World Economic Forum Looks To Normalize Implanting Tracking Chips Into Humans
By PNW StaffAugust 22, 2022
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The latest highly controversial technology/policy that the World Economic Forum (WEF) has set out to normalize is the idea of implanting tracking chips into humans.
It wasn't that long ago that those speculating on a future where this is happening would get dismissed as conspiracy theorists, but now the world elites' most vocal outlet is predicting that chip implants will eventually become just a commodity.
And the WEF makes a case that implanting chips into children could be viewed by parents as a "solid, rational" move. All of this crops up in a blog post on the organization's website dedicated to the future of augmented reality (AR), and what is referred to as "an augmented society."
Like in many of WEF's other takes on the future of various types of technology, the emphasis is put on inserting the "right," i.e., its own "vision" in the direction these should be developing, with the inevitable mention of undefined society stakeholders who will hold the key to the ethics issue of it all.
The WEF is talking up the allegedly broad usefulness of AR going forward in fields such as healthcare, education, and professional settings, with the underpinning notion of providing guidelines as to how to "ethically" regulate this vast potential power - and therefore, when all's said and done, control it.
The WEF calls AR and similar tech transformative - but in need of "the right support, vision, and audacity."
Once again it isn't at all clear why "audacity" is thrown in, unless it is a euphemism to sell some pretty outrageous "visions" that the WEF is expressing, such as replacing drugs with brain implants that will manipulate the body with electrical pulses, and pairing all sorts of chips put into humans through surgery, with sensors one might find in a chair.
And so, with the human and the chair "seamlessly integrated," the quality of life across the board shoots up, the Davos-based group promises.
"As scary as chip implants may sound, they form part of a natural evolution that wearables once underwent. Hearing aids or glasses no longer carry a stigma," the blog post reads. "They are accessories and are even considered a fashion item. Likewise, implants will evolve into a commodity."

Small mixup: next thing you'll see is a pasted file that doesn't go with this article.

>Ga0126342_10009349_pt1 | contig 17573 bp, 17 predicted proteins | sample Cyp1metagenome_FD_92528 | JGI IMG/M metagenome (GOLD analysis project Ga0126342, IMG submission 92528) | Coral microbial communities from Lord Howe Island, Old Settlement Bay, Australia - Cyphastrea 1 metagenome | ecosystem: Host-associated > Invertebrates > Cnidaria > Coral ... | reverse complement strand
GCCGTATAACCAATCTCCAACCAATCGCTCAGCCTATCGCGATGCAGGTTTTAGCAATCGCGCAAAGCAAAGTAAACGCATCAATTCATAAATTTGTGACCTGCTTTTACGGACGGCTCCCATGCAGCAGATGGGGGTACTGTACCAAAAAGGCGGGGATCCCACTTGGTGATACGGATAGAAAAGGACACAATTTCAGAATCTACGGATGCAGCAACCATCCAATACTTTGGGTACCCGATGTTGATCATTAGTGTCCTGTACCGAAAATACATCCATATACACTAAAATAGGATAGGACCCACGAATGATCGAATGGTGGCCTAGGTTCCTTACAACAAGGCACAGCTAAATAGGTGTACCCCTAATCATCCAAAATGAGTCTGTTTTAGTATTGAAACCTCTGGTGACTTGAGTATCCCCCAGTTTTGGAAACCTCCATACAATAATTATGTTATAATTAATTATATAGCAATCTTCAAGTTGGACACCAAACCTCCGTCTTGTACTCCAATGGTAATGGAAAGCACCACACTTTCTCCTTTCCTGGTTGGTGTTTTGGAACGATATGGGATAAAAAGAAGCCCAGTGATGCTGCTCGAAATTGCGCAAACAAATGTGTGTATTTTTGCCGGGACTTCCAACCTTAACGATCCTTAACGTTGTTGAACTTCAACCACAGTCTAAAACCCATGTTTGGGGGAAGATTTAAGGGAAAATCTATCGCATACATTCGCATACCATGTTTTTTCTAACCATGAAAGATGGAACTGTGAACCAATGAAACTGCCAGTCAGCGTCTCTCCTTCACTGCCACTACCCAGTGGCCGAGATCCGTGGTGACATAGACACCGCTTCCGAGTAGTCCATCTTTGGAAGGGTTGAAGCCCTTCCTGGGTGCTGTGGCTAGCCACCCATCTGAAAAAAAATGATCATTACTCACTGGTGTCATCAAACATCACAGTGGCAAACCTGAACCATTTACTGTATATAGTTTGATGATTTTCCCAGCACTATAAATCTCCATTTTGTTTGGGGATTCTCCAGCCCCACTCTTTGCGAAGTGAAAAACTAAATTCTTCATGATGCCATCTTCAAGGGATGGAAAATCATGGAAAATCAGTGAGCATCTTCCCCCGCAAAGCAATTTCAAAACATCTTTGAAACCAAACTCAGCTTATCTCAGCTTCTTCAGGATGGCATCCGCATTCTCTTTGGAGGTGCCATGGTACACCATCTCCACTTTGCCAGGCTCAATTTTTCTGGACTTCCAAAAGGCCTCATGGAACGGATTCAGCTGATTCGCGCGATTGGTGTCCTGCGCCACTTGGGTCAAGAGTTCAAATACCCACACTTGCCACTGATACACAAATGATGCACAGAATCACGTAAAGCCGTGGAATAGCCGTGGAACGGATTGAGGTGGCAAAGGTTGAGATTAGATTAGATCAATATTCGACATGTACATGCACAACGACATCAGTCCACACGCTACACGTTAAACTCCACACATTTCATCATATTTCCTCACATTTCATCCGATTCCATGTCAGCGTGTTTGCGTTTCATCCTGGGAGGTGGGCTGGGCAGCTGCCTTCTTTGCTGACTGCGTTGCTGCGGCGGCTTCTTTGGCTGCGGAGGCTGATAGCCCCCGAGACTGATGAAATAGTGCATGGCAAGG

But critics of these trends say their opposition has nothing to do with "stigmas" - rather with serious concerns about civil rights, privacy, and the very concept of human autonomy.
While the tracking ability is one of the features of microchip implants that is rarely talked about, many people are already on board with using microchip implants for commerce and security access.
Recently, a London-based company has developed a new contactless payment system that involves embedding a microchip into a person's hand.
Tech company Walletmor has developed a new app called Purewrist, which is a digital wallet combined with a microchip that can be installed in your hand. Once the chip is installed, a person can then use the app and chip to make payments to businesses that also use the app.
Walletmore's chip is quite light and is only a bit bigger than a grain of rice and is composed of a microchip and an antenna, which is surrounded by biopolymer. The Chief Executive Officer of the Company, Wojtek Paprota claims that it is entirely safe and also has regulatory approval.
Walletmore has priced the implant procedure at $299 and says the system can be used to make everyday, normal transactions.
The microchip does not need a battery to function nor does it need any other power source which makes it quite attractive to the users. They have sold more than 500 microchips so far.
A 2021 survey conducted in the European Union and the United Kingdom came up with the result that at least 51 per cent of people will consider having a chip implanted in their body.
On the other side of Europe Sweden has been rapidly expanding it's use of microchip technology for quite some time with tens of thousands already microchipped:
Notes and coins now make up less than 1 percent of Sweden's economy which is ironic considering it was the first European country to issue modern banknotes, in 1661.
"No cash accepted" signs are now the norm in shops across Sweden as payments go digital and mobile but many Swedes want to take it to the next level as they blend tech with the human body.
Microchip implants that give people the ability to conduct financial transactions, monitor their health (including vaccination status) and even replace keycards to allow them to enter offices and buildings are the new rage as thousands have already been implanted.
Many technological enthusiasts believe this is the next logical step in a digital society that is quite happy to give up privacy for convenience. That convenience factor is a big reason commuters on the SJ Rail transit system have traded cash for chips:
Many Bible Prophecy experts believe each of these steps is taking us closer to global acceptance of a digital "mark" commonly called "The Mark of the Beast" that will merge technology and commerce with political and religious allegiance as described in the Book of Revelation.
Most Christians recognize that current chip implants are not the actual "mark of the beast", yet there is concern that acceptance of such technology is conditioning people for when the real one does come along.
What often starts off as voluntary can just as easily become mandatory and whereas tech itself may be neutral, in the hands of the wrong person it could be extremely dangerous. Imagine the technology of today in the hands of Hitler.
Christians have long debated the meaning of the "mark of the beast". Our generation, however, appears to be the first to have the technology to fulfill this prophecy.
Soon, you may have to answer the question: 'would you get chipped'?